Glacial lake monitoring in western China (Shaksgam-valley)
Throughout the past ten years, glacial lake outbursts from the Kyagar Glacier in western China (Xinjiang province) have produced several devastating flood waves along the Keleqin/Yarkant Rivers, causing substantial damage to infrastructure and claiming human lives in the valleys below. In the Shaksgam Valley, at an altitude of 4,750m asl, the Kyagar Glacier naturally dams the waters of the Keleqin River, allowing volumes of up to 20 mio cubic meters of water so accumulate behind it. Whenever the water finds a path through the ice, dangerous flood waves result, threatening the inhabited areas some 560km downstream.
In order to alleviate the danger from such glacial lake outbursts, specialists and geologists from GEOTEST AG and GEOPRAEVENT AG installed two state-of-the-art monitoring systems in cooperation with the Chinese Ministry of Water Resources (MWR), the Swiss Federal Office for the Environment (FOEN) and the Swiss Agency for Development and Cooperation (SDC). Now, webcams at the tongue of the Kyagar Glacier provide constant surveillance of the situation and several radar level meters provides flow height data further downstream. All data, as well as meteorological parameters, are transmitted to the GEOPRAEVENT data portal several times a day via satellite link and the system automatically generates alerting SMS that are sent to local authorities if dangerous levels are reached.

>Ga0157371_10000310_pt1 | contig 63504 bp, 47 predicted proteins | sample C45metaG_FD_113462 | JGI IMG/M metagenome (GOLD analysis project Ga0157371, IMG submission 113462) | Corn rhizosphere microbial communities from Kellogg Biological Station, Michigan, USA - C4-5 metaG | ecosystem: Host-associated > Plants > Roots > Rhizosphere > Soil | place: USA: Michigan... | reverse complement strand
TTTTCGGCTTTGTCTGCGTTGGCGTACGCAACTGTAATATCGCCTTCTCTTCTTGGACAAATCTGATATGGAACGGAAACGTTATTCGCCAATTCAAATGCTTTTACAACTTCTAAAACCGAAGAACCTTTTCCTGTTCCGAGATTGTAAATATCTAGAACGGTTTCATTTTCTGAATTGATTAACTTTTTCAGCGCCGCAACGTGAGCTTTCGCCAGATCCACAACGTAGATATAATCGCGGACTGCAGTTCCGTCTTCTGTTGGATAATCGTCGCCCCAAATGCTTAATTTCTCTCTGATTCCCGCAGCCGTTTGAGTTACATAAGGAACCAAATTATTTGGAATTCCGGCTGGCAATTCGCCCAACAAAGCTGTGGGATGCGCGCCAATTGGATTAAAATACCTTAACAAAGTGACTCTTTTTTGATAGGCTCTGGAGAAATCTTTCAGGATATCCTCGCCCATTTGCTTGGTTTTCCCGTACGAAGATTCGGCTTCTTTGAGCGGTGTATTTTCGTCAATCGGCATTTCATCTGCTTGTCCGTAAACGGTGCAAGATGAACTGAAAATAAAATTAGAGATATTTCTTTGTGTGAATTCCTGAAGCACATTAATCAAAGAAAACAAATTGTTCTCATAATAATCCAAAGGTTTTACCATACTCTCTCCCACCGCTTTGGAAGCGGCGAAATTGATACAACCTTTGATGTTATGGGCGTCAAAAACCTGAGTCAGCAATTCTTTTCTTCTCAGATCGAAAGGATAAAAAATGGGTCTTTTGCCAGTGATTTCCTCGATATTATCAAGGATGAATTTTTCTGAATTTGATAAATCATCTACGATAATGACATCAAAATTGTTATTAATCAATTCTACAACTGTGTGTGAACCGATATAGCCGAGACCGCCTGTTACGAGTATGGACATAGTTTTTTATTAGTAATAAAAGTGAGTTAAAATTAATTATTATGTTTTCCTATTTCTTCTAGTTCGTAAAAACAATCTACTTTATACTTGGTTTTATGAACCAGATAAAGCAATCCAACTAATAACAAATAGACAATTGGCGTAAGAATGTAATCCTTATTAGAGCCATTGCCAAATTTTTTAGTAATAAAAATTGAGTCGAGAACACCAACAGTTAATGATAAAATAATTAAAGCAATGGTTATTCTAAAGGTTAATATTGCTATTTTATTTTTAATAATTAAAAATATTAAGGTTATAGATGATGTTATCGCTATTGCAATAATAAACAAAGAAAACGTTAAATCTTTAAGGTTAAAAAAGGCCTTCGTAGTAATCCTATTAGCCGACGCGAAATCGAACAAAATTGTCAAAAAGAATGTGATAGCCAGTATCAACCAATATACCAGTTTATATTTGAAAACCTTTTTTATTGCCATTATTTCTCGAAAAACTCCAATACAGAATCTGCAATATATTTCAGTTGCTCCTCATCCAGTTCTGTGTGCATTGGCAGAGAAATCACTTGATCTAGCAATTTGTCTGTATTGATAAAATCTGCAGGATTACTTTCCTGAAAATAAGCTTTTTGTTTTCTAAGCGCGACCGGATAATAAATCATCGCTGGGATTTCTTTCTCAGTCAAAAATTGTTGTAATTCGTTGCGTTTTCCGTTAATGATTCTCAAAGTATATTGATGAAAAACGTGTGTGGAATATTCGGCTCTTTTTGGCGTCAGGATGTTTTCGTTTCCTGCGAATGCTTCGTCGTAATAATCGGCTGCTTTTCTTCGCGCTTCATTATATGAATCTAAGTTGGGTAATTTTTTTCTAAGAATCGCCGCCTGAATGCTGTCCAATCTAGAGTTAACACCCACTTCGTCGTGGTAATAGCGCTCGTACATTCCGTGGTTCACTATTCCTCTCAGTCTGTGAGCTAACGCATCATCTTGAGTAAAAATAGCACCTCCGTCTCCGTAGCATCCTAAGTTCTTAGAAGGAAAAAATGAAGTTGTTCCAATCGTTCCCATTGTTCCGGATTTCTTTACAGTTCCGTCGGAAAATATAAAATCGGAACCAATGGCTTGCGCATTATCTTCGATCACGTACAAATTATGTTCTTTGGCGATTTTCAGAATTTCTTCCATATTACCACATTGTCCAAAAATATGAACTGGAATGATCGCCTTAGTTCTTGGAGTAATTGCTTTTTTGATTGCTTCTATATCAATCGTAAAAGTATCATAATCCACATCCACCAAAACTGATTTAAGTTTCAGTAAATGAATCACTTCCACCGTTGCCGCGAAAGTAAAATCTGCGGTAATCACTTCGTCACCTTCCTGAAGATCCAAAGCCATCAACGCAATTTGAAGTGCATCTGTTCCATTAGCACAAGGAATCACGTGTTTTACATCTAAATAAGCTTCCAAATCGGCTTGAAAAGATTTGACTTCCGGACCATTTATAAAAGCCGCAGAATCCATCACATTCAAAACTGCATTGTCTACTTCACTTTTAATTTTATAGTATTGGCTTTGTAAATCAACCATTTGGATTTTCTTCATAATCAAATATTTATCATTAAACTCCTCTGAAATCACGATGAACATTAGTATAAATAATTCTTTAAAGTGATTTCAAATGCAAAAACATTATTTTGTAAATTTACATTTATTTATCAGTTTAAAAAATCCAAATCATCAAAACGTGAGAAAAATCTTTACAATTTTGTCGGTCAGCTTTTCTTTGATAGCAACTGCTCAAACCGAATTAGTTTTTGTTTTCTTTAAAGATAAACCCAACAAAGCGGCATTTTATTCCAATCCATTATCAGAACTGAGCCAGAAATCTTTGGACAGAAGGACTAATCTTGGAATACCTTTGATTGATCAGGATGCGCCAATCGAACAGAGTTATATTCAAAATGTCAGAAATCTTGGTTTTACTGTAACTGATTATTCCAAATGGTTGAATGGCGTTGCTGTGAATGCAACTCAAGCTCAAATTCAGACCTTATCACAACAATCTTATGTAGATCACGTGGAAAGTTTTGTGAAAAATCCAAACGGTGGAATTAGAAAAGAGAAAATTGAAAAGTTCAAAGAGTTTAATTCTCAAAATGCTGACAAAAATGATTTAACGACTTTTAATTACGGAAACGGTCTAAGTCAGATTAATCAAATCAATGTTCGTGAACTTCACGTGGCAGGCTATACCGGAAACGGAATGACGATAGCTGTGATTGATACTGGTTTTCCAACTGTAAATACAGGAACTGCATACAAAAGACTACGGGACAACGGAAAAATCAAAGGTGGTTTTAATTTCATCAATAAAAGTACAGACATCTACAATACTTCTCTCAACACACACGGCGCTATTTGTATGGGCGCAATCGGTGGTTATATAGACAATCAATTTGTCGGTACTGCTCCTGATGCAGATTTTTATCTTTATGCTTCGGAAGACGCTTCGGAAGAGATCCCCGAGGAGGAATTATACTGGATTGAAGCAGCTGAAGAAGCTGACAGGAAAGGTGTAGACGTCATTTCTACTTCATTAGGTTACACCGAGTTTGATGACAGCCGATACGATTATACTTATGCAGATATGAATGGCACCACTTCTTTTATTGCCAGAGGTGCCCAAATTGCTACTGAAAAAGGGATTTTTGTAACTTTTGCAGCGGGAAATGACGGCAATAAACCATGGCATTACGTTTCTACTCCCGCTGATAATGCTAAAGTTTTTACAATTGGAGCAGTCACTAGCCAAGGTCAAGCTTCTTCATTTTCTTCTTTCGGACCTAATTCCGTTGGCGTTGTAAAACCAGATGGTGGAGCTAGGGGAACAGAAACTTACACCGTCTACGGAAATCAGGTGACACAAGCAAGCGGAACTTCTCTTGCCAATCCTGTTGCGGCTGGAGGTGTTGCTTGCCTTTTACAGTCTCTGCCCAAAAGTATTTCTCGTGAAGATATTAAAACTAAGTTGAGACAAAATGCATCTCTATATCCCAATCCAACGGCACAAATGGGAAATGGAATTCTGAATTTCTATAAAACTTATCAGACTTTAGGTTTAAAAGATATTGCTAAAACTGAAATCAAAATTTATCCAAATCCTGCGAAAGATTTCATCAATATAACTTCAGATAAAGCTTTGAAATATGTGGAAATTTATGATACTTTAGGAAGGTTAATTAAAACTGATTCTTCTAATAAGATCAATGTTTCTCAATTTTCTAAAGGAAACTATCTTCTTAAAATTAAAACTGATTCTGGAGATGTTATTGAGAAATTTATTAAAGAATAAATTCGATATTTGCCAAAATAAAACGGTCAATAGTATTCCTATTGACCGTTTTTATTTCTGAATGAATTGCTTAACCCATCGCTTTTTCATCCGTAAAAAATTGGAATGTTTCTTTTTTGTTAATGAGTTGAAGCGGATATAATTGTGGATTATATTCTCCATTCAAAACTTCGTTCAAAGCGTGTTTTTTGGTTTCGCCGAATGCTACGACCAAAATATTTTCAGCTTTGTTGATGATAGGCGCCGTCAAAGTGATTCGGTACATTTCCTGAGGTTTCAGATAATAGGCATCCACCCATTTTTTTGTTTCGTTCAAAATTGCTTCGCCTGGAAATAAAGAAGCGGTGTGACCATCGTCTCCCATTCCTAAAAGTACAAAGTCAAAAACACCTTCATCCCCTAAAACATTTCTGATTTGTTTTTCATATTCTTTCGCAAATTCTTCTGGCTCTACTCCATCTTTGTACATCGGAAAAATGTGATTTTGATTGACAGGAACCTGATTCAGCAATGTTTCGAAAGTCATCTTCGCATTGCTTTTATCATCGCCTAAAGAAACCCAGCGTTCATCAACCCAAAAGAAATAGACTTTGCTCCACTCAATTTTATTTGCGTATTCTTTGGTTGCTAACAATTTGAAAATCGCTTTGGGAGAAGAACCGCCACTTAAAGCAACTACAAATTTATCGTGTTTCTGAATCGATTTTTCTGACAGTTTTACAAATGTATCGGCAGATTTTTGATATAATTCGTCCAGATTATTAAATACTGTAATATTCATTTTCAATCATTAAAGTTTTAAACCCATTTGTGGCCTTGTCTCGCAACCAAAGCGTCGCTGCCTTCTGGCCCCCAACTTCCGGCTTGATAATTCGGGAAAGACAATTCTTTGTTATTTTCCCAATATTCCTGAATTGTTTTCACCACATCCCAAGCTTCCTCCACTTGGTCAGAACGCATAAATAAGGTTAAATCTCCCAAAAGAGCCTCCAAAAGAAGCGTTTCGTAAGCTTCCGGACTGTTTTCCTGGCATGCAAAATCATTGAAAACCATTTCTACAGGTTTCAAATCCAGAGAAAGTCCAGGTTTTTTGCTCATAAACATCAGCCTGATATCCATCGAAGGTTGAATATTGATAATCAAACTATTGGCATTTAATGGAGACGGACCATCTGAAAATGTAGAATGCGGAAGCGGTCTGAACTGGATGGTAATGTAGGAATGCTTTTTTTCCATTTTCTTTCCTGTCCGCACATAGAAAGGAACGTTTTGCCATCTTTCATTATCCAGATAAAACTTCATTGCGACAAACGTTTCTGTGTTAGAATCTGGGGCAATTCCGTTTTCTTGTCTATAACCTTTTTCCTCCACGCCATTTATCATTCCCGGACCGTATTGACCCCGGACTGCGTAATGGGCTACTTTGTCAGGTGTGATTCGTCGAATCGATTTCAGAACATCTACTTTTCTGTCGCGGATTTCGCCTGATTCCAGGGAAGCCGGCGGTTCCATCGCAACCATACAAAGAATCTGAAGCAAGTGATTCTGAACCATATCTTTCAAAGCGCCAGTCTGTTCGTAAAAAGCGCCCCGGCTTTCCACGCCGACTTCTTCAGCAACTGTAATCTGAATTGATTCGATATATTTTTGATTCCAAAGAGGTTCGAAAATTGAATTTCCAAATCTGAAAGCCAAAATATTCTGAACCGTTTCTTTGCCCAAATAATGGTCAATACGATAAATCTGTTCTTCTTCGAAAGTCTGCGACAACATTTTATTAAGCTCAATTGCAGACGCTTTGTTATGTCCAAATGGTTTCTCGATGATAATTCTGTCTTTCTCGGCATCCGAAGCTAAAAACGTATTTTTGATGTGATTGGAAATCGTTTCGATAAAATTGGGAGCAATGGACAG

Installations at high altitudes and in alpine environments are generally more complicated than in the lowlands, but the remoteness of the Kyagar site proved challenging at an altogether different scale. It took a time-consuming expedition on camels along unknown paths to transport material and personnel to the installation sites. The first part of the system was put into operation in August 2011, the Kyagar site at the glacier tongue was established in August 2012.
The installation of the station at the Kyagar Glacier required flawless planning: To reach the glacier tongue, a team of 12 people travelled for several days through completely unknown lands. The valleys in the area that border the Kashmir region have been deserted for decades.